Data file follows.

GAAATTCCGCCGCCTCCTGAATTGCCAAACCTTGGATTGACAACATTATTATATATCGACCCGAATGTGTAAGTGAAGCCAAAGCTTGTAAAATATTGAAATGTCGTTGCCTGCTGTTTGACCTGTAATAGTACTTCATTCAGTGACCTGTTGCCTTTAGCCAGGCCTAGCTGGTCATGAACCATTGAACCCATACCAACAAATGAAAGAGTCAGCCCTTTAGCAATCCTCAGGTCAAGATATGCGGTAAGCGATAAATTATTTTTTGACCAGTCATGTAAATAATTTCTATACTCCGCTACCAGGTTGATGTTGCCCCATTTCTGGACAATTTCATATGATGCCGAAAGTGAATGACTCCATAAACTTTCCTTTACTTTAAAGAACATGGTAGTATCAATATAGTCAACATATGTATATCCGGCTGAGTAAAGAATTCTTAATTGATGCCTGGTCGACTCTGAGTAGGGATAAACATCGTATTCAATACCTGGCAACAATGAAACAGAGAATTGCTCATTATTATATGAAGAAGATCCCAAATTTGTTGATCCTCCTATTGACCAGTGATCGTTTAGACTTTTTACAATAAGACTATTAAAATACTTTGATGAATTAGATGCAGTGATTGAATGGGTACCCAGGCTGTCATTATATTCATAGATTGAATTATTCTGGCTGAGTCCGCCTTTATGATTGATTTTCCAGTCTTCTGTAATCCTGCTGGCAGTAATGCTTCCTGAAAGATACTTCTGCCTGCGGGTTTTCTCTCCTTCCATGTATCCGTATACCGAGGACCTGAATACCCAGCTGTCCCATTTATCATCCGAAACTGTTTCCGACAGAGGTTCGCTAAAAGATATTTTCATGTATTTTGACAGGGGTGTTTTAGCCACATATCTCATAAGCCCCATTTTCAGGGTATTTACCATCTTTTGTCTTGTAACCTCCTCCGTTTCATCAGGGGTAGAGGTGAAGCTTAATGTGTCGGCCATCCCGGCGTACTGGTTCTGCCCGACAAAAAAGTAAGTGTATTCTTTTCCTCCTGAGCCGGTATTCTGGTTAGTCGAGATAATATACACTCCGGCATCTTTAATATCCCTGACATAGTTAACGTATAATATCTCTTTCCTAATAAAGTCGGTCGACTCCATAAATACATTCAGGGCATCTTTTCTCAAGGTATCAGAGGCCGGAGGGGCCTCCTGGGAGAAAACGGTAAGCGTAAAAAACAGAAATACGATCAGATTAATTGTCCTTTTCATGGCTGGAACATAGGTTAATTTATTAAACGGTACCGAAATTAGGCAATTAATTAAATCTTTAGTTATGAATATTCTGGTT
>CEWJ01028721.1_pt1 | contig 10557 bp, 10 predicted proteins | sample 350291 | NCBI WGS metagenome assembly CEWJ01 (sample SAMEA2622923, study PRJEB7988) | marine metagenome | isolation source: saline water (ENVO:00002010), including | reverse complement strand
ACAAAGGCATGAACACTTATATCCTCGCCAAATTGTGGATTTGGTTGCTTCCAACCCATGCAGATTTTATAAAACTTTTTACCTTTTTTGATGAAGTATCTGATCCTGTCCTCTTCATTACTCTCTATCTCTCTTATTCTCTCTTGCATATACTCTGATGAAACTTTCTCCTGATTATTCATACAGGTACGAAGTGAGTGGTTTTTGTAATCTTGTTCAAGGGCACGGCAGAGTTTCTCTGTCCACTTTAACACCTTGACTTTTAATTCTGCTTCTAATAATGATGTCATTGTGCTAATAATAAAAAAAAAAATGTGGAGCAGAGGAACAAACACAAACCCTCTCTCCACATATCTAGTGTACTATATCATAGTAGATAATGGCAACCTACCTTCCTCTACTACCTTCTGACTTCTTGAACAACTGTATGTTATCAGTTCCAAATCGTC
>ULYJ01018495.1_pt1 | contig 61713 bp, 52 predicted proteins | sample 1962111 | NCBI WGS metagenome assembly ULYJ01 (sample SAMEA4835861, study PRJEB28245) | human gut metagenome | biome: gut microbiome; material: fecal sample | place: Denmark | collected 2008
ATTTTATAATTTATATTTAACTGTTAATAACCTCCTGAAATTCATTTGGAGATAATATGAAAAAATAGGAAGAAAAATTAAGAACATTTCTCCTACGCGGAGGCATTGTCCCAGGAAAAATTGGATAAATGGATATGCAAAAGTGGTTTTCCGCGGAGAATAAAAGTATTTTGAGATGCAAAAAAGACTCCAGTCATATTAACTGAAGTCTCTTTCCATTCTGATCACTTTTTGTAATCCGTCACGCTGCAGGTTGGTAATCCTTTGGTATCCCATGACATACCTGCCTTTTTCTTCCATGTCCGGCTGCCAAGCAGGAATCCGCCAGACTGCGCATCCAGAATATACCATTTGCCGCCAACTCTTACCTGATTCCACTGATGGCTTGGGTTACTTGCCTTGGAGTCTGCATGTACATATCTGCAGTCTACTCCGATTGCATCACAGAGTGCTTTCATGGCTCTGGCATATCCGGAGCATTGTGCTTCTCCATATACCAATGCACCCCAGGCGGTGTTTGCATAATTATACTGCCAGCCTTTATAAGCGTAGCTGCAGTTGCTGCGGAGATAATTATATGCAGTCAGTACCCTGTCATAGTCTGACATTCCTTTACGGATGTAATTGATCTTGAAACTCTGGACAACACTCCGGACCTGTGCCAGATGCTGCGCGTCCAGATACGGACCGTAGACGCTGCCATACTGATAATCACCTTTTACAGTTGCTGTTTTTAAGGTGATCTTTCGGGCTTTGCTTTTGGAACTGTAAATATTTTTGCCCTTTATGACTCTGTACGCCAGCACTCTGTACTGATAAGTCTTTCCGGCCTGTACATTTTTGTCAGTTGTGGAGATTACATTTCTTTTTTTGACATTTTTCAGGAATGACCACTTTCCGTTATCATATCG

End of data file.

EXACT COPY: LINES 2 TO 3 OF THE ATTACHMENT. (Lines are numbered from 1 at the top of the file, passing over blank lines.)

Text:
>CEWJ01028721.1_pt1 | contig 10557 bp, 10 predicted proteins | sample 350291 | NCBI WGS metagenome assembly CEWJ01 (sample SAMEA2622923, study PRJEB7988) | marine metagenome | isolation source: saline water (ENVO:00002010), including | reverse complement strand
ACAAAGGCATGAACACTTATATCCTCGCCAAATTGTGGATTTGGTTGCTTCCAACCCATGCAGATTTTATAAAACTTTTTACCTTTTTTGATGAAGTATCTGATCCTGTCCTCTTCATTACTCTCTATCTCTCTTATTCTCTCTTGCATATACTCTGATGAAACTTTCTCCTGATTATTCATACAGGTACGAAGTGAGTGGTTTTTGTAATCTTGTTCAAGGGCACGGCAGAGTTTCTCTGTCCACTTTAACACCTTGACTTTTAATTCTGCTTCTAATAATGATGTCATTGTGCTAATAATAAAAAAAAAAATGTGGAGCAGAGGAACAAACACAAACCCTCTCTCCACATATCTAGTGTACTATATCATAGTAGATAATGGCAACCTACCTTCCTCTACTACCTTCTGACTTCTTGAACAACTGTATGTTATCAGTTCCAAATCGTC